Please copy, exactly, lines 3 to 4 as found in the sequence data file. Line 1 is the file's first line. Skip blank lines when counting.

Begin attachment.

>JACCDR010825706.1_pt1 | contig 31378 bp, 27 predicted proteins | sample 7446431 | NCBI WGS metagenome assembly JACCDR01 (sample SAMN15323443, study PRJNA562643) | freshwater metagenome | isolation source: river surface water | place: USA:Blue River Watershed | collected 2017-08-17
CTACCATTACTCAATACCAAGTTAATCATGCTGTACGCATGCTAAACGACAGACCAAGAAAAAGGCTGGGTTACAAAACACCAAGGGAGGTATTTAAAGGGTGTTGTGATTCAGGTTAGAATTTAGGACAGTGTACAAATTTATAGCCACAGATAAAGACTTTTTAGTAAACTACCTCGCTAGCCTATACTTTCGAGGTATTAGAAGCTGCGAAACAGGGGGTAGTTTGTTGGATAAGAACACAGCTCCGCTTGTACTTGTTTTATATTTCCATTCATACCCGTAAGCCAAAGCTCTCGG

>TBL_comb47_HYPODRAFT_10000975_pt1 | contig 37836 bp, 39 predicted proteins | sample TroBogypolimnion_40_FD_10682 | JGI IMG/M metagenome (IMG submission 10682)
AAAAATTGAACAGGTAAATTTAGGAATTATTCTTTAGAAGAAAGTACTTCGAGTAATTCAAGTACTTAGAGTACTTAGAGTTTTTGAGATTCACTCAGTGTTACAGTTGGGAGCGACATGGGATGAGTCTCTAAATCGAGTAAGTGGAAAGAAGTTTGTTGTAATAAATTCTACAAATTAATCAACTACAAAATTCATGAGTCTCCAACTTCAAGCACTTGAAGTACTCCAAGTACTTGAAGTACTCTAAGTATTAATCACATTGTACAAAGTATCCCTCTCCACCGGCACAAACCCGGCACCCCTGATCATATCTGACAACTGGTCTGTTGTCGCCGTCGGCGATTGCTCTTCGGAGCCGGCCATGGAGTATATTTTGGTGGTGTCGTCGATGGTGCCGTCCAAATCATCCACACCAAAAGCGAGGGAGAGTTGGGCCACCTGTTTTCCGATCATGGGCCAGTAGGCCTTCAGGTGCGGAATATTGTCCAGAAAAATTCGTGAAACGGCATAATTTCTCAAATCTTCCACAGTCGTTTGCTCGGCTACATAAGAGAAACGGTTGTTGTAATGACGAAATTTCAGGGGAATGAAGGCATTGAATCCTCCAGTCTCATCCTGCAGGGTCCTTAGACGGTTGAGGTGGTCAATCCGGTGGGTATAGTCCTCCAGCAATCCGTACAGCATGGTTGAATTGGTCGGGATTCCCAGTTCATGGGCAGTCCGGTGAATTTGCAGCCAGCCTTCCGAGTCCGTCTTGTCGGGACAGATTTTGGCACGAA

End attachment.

>TBL_comb47_HYPODRAFT_10000975_pt1 | contig 37836 bp, 39 predicted proteins | sample TroBogypolimnion_40_FD_10682 | JGI IMG/M metagenome (IMG submission 10682)
AAAAATTGAACAGGTAAATTTAGGAATTATTCTTTAGAAGAAAGTACTTCGAGTAATTCAAGTACTTAGAGTACTTAGAGTTTTTGAGATTCACTCAGTGTTACAGTTGGGAGCGACATGGGATGAGTCTCTAAATCGAGTAAGTGGAAAGAAGTTTGTTGTAATAAATTCTACAAATTAATCAACTACAAAATTCATGAGTCTCCAACTTCAAGCACTTGAAGTACTCCAAGTACTTGAAGTACTCTAAGTATTAATCACATTGTACAAAGTATCCCTCTCCACCGGCACAAACCCGGCACCCCTGATCATATCTGACAACTGGTCTGTTGTCGCCGTCGGCGATTGCTCTTCGGAGCCGGCCATGGAGTATATTTTGGTGGTGTCGTCGATGGTGCCGTCCAAATCATCCACACCAAAAGCGAGGGAGAGTTGGGCCACCTGTTTTCCGATCATGGGCCAGTAGGCCTTCAGGTGCGGAATATTGTCCAGAAAAATTCGTGAAACGGCATAATTTCTCAAATCTTCCACAGTCGTTTGCTCGGCTACATAAGAGAAACGGTTGTTGTAATGACGAAATTTCAGGGGAATGAAGGCATTGAATCCTCCAGTCTCATCCTGCAGGGTCCTTAGACGGTTGAGGTGGTCAATCCGGTGGGTATAGTCCTCCAGCAATCCGTACAGCATGGTTGAATTGGTCGGGATTCCCAGTTCATGGGCAGTCCGGTGAATTTGCAGCCAGCCTTCCGAGTCCGTCTTGTCGGGACAGATTTTGGCACGAA